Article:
By Susan Bongtag
Happy Pride! Here at Garden Remedies, we strive to foster an environment that not only includes but also celebrates the identities of
everyone in the cannabis community. Yet working towards diversity, inclusion, and equity is not just a matter of the present day—it also requires us to look back, and reconsider the histories that brought us here to begin with.
Part of that, for example, is recognizing the unexpected intersections between the history of gay liberation and the history of legal cannabis in the United States. We all know that both the LGBTQ+ community and cannabis users have been unfairly maligned in public life, and subject to criminalization, certainly and especially throughout recent American history. This shared marginalization has often resulted in unexpected alliances between the two groups—especially during the AIDS epidemic of the 1980s and 90s.
Here are 3 memorable figures who made waves in both LGBTQ+ and cannabis history—they all started out in San Francisco, but made impacts that crossed from coast to coast, and remain up to the present day:
Today, 37 states have legalized medical marijuana in some form. But in the 80s, cannabis was still wrongfully seen as a dangerous drug associated with the counterculture—with little awareness or understanding of its medical benefits. At the same time, the AIDS epidemic was ravaging gay communities across the U.S., while the government turned a blind eye.
Enter Dennis Peron. Peron was a gay Air Force vet who lived in San Francisco’s Castro District in the 80s. The Castro District was a primarily gay neighborhood, and Peron watched as his friends and neighbors grew sick and died. This included inside his own home: Peron’s partner Jonathan had contracted HIV/AIDS, and was suffering from the nausea and wasting syndrome that were common symptoms of the disease.
One of the only things that helped Jonathan while he suffered from the disease was using cannabis. So after Jonathan’s death in 1990, Peron threw himself into cannabis legalization activism. He founded one of the first medical dispensaries in San Francisco, the Cannabis Buyers’ Club. And in 1996, he co-authored California’s Compassionate Use Act of 1996 and secured its passage, cementing his place in the history of cannabis use.
Like Peron, Harvey Milk was a key figure in San Francisco’s gay community. After moving to San Francisco in 1972, Milk was well known in the Castro neighborhood and was even dubbed the “Mayor of Castro Street.” He quickly got involved in San Francisco politics, working in the mayor’s administration and attempting a run for state assembly. Milk subsequently founded the San Francisco Gay Democratic Club in order to grow his base, a tactic that succeeded when he was elected city supervisor in 1977. Tragically, Milk was assassinated one year later.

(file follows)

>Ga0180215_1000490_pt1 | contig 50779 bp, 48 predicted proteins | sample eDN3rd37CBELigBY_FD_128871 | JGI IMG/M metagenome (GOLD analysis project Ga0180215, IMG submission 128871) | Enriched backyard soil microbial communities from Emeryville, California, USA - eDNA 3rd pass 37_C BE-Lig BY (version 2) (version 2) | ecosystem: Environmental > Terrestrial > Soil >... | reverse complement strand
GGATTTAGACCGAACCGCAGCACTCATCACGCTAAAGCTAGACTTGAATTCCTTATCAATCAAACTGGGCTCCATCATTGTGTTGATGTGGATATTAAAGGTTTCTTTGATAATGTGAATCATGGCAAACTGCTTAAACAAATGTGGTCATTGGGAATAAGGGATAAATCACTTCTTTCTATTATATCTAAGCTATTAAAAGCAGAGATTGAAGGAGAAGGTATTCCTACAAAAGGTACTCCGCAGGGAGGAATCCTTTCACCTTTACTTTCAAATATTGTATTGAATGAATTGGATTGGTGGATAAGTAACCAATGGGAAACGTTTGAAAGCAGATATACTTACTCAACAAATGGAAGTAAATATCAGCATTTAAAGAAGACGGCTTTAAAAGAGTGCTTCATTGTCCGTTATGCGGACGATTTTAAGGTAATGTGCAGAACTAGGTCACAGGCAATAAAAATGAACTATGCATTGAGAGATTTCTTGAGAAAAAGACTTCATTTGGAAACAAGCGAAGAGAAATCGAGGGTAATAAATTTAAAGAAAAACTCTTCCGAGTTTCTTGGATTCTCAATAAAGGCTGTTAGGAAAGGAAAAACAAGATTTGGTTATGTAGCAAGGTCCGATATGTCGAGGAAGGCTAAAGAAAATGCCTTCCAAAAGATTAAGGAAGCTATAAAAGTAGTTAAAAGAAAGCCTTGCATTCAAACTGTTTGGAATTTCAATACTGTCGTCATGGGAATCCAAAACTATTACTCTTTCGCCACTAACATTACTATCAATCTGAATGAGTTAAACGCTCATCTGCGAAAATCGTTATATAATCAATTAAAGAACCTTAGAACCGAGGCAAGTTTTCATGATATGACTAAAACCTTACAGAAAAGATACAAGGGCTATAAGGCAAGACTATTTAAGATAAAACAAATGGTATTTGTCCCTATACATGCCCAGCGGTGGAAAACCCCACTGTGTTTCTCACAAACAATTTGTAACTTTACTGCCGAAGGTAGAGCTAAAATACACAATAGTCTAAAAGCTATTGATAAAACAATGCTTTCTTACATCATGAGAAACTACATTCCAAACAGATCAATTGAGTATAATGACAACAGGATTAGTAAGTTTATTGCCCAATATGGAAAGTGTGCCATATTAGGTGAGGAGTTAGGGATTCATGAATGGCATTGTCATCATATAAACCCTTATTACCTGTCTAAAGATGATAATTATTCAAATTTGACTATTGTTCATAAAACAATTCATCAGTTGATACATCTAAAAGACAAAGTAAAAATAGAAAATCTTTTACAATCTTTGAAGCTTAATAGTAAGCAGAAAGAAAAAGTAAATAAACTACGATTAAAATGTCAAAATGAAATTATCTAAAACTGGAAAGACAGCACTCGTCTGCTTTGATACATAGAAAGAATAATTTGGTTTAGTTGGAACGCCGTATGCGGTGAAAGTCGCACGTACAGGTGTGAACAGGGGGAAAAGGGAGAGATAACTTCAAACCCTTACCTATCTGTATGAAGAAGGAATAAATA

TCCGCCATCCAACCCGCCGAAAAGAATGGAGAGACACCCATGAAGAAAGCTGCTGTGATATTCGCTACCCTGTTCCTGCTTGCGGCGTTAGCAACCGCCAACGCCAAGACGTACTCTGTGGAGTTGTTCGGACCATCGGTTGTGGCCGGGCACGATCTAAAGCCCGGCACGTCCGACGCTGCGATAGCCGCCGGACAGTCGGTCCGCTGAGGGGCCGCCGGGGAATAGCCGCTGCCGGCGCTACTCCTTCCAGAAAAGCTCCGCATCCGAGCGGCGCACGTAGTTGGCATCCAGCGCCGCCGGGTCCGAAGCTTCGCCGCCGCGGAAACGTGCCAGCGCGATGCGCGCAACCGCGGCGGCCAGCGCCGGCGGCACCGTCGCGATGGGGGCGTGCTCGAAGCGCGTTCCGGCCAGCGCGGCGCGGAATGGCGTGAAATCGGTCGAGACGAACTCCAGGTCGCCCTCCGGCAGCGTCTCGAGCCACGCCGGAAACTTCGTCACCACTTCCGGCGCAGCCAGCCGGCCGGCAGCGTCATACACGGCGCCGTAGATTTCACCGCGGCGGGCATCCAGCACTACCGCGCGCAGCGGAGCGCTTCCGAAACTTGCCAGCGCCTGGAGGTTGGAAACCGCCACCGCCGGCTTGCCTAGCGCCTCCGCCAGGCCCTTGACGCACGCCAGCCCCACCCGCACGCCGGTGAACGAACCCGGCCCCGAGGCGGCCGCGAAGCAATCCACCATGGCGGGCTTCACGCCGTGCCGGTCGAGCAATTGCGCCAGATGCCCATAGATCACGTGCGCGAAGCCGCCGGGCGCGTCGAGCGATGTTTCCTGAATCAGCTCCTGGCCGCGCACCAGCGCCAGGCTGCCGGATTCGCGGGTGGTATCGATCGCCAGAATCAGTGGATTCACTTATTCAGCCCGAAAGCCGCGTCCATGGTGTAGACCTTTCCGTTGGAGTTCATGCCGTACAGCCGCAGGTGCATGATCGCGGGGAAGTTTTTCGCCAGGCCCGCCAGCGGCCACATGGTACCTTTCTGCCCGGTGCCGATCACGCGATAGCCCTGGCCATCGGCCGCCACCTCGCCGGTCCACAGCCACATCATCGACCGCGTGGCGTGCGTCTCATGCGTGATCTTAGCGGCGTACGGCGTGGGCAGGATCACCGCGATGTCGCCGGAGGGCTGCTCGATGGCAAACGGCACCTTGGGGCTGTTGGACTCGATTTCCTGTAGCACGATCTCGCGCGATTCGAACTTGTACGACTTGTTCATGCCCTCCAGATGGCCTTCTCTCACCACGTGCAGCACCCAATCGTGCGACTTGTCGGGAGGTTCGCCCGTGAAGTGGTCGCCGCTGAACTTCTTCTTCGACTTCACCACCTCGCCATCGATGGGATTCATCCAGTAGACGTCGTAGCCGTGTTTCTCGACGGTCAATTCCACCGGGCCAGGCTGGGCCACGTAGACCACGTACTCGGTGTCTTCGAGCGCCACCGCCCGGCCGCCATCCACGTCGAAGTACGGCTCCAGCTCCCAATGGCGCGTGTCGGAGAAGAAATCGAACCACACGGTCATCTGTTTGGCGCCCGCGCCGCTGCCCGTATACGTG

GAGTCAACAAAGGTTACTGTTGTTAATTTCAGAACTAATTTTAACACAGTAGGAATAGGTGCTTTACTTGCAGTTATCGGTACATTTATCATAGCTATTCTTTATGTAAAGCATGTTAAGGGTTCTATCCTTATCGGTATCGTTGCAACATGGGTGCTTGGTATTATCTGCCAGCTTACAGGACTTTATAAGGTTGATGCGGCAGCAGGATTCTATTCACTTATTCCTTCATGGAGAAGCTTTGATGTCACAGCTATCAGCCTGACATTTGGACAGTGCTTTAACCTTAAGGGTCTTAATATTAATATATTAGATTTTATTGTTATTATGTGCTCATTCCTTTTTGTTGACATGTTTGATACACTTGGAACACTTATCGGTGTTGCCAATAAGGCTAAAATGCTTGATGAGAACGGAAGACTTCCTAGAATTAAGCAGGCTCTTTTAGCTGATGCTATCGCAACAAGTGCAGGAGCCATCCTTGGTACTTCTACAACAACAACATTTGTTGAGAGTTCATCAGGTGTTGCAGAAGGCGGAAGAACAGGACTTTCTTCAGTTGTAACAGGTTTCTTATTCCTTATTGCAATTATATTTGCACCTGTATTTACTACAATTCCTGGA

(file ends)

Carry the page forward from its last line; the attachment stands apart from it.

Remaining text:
So what’s the cannabis connection? Milk himself was a cannabis user until he decided to run for office, once saying “I decided this was all too important to have it get wrecked because of smoking a joint or being in a raid at some bathhouse.” But even as he abstained himself, Milk encouraged others to protest the criminalization of cannabis through civil disobedience.
Once he was in office, Milk actively worked with Peron on decriminalization. In fact, Peron was friends with Milk and worked on all his campaigns. Together, the two helped pass Proposition W—a ballot initiative that called on San Francisco’s police and DA to stop arresting and prosecuting people for cannabis.
Once again we have reason to remember that San Francisco’s gay community is who to thank for medical cannabis access in the United States! Brownie Mary—a.k.a. Mary Jane Rathburn—moved to SF during World War II. While not gay herself, she quickly became pals with Dennis Peron and many others who lived in the Castro District. After sharing a joint with Peron one night, she joined the ranks of those working to reform cannabis laws.
While working as a waitress at IHOP, Rathburn pioneered a special recipe for pot brownies. She got busted for selling them (twice in two years!) and ended up doing community service instead of jail time. This mandated community service involved supporting those affected by the AIDS crisis—and from then on Mary became determined to help those suffering from the disease in whatever way she could. For her, this meant becoming Brownie Mary.
Rathburn began volunteering at the AIDS ward in San Francisco’s General Hospital, and started baking almost 600 brownies a day to hand out to the suffering patients she met there to help alleviate their symptoms. In 1993, she told the Chicago Tribune “I didn’t go into this thinking I would be a hero. It was something I wanted to do to help my gay friends, and it just spiraled.”
Like the others mentioned in this article, her efforts made her into a legend of cannabis culture in the United States—setting principles and values that we all endeavor to follow even now, in the present day.
Which icons of cannabis culture will you be celebrating this Pride Month?
Share your own tributes, and be sure to let us know on social media!